Bank of Oklahoma is making idle cash more productive.

The bank said it has lowered excess cash inventories at its branches by 24% with software from Carreker-Antinori Inc.

The software is aimed at improving a situation that has become pronounced since 1995, when the Federal Reserve allowed banks to sweep checking account balances into accounts that have no reserve balance requirements.

The Fed's private-letter ruling let banks lower their required reserve account balances. The problem: the surplus cash inventories become noninterest-earning assets-unless the bank is very skilled at inventory management.

"Every dollar above your reserve requirement is dead; it is earning you zero interest," said Eric Ellefson, a managing principal at Carreker- Antinori of Dallas.

The consulting and software company has sold its liquidity management system to 12 banks besides BOK Financial Corp. in the last two years, including Fleet Financial Group and Michigan National Corp. The company claims it has reduced cash inventories among those 13 banks by $500 million.

Bank of Oklahoma, with $5.7 billion of assets and 73 branches in three states, uses Carreker-Antinori's software to determine which reservable checking accounts can be legally reclassified as nonreservable. With lower reserve requirements, the bank then turned its attention to lowering its cash inventory.

The Tulsa-based bank got "creative within the regulatory guidelines," to "lower our reserve requirements," said Paul Elvir, executive vice president at Bank of Oklahoma.

The bank uses Carreker's Cash Tracker, a data-mining program that tracks cash demands for individual branches and ATMs on any given day.

It also uses Cash Forecaster, which tracks expected cash demands using artificial intelligence. Combined, the programs let banks automate cash inventory management from a central location, Mr. Ellefson said. He said banks typically allowed individual branches to make those decisions.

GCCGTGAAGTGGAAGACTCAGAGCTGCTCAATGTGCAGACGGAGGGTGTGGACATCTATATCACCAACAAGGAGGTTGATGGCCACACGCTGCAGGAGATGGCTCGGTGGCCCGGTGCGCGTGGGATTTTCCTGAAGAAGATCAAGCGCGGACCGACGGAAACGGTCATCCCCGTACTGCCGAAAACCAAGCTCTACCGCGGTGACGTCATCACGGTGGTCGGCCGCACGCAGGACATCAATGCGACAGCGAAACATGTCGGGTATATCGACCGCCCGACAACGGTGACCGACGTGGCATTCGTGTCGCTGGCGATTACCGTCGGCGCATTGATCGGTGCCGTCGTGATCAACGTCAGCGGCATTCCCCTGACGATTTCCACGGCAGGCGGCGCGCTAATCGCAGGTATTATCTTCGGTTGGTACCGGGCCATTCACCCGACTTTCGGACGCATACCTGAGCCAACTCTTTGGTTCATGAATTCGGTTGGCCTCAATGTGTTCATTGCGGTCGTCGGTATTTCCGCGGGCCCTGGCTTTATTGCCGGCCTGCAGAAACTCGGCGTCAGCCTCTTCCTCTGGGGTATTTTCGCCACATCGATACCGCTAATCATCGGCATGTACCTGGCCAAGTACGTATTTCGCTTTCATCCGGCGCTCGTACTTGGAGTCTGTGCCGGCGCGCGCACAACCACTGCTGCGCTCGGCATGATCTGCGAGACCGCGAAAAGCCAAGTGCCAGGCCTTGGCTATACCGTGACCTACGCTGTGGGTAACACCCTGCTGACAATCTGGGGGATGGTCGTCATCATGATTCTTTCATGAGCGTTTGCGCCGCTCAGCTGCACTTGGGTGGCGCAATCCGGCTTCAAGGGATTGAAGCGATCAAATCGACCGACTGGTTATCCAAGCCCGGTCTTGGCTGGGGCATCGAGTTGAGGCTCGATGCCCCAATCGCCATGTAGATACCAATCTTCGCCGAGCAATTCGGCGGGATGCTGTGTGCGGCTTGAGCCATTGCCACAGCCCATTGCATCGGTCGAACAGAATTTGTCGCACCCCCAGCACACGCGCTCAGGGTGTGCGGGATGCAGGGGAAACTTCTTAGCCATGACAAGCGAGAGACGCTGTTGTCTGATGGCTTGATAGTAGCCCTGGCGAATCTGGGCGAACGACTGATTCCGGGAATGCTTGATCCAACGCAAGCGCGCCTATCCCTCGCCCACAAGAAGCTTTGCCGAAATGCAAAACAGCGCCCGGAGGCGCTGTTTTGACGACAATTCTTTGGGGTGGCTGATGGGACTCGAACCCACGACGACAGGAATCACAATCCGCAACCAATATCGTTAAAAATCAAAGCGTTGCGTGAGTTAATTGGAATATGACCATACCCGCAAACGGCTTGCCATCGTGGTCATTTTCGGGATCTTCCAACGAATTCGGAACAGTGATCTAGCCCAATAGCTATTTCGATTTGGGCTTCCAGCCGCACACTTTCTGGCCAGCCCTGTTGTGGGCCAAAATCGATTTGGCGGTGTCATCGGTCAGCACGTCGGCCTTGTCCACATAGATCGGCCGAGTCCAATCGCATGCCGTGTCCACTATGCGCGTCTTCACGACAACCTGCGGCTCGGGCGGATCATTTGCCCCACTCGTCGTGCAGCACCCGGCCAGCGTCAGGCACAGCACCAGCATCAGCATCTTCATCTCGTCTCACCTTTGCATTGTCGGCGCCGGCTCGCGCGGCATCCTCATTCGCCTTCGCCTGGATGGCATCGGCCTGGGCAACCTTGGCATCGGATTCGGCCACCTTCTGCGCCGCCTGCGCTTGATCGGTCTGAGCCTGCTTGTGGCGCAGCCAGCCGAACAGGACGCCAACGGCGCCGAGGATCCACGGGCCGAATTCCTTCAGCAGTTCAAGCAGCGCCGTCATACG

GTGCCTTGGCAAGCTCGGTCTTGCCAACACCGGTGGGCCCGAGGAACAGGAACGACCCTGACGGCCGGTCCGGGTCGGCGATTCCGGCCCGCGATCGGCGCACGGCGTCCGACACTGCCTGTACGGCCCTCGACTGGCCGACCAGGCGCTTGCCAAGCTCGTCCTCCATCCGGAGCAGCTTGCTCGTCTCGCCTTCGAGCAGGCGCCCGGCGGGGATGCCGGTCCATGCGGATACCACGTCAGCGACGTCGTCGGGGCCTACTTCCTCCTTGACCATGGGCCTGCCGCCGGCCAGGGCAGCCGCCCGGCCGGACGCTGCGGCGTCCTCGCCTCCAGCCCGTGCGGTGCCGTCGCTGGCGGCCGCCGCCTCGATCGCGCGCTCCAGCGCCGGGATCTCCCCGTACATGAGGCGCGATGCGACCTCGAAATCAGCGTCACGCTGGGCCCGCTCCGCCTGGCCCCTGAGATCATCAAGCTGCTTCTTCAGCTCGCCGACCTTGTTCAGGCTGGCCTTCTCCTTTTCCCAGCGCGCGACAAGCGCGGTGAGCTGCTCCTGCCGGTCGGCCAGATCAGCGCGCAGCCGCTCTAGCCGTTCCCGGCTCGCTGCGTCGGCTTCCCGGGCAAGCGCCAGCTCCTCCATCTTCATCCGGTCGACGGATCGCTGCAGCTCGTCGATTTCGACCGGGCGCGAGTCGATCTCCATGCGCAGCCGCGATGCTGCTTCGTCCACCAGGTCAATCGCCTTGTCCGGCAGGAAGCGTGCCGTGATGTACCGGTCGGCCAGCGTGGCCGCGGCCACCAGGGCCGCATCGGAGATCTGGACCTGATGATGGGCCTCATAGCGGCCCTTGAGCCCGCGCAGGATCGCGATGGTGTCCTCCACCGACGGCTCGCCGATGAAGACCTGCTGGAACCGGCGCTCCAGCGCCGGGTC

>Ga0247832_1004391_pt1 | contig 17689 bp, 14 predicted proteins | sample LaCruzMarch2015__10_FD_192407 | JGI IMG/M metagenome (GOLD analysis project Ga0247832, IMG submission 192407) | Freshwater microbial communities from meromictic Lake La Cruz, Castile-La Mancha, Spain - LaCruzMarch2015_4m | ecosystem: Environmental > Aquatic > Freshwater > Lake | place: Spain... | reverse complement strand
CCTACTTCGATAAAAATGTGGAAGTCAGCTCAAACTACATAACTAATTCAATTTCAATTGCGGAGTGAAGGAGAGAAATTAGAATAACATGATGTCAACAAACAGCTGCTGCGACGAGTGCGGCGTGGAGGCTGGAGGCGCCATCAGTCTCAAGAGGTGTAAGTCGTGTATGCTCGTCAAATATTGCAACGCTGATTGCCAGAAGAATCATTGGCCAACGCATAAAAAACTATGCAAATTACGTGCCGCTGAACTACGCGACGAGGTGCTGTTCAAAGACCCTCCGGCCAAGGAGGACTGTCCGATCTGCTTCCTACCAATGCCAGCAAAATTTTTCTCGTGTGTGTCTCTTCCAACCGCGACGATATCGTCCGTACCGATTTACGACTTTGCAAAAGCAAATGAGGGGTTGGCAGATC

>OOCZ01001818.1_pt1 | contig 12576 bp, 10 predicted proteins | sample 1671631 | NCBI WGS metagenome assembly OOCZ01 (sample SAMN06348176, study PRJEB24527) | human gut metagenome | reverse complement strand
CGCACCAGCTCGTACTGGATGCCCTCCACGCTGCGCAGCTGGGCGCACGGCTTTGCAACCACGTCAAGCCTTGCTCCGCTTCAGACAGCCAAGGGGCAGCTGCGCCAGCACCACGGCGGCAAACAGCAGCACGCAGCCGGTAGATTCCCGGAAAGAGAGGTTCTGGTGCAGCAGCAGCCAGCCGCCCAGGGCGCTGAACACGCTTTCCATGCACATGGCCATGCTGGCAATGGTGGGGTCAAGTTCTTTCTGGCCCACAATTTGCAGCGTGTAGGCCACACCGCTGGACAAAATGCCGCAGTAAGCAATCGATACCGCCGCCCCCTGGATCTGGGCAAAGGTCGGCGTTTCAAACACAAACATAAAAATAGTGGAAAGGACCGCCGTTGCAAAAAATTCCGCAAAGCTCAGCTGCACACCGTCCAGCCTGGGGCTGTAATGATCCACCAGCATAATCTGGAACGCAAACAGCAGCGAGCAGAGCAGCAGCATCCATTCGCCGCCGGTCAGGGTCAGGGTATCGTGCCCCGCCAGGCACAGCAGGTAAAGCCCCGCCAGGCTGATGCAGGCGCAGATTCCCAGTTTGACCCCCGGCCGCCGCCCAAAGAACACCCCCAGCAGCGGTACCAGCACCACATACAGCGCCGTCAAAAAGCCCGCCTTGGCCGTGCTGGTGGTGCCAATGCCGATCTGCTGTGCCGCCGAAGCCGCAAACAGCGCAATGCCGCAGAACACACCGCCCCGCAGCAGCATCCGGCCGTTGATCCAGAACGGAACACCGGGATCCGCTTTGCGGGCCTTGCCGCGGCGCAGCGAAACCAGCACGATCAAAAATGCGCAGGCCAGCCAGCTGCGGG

"The difficulty is that you do not know who is doing well or poorly because you do not have any information reporting to help you understand those things," Mr. Ellefson said.

Anthony Carfang, a partner at Treasury Strategies Inc., a Chicago consulting firm, said part of Carreker-Antinori's software involves "balance-sheet tricks" that most larger banks use to lower reserve requirements.

Mr. Carfang said pending legislation sponsored by Rep. Jack Metcalf, R- Wash., would instruct the Fed to pay banks interest on reserve account balances and business checking accounts.

The bill, which has been passed by both the Senate and House Banking committees, could entice banks to increase their reserve account funding, lessening the need for a portion of what Carreker-Antinori's software does.

However, if the proposal becomes law, Mr. Carfang said, it would not apply to cash.

"It makes holding cash all the more expensive for a bank," he said. "That should continue to be a good business for Carreker."

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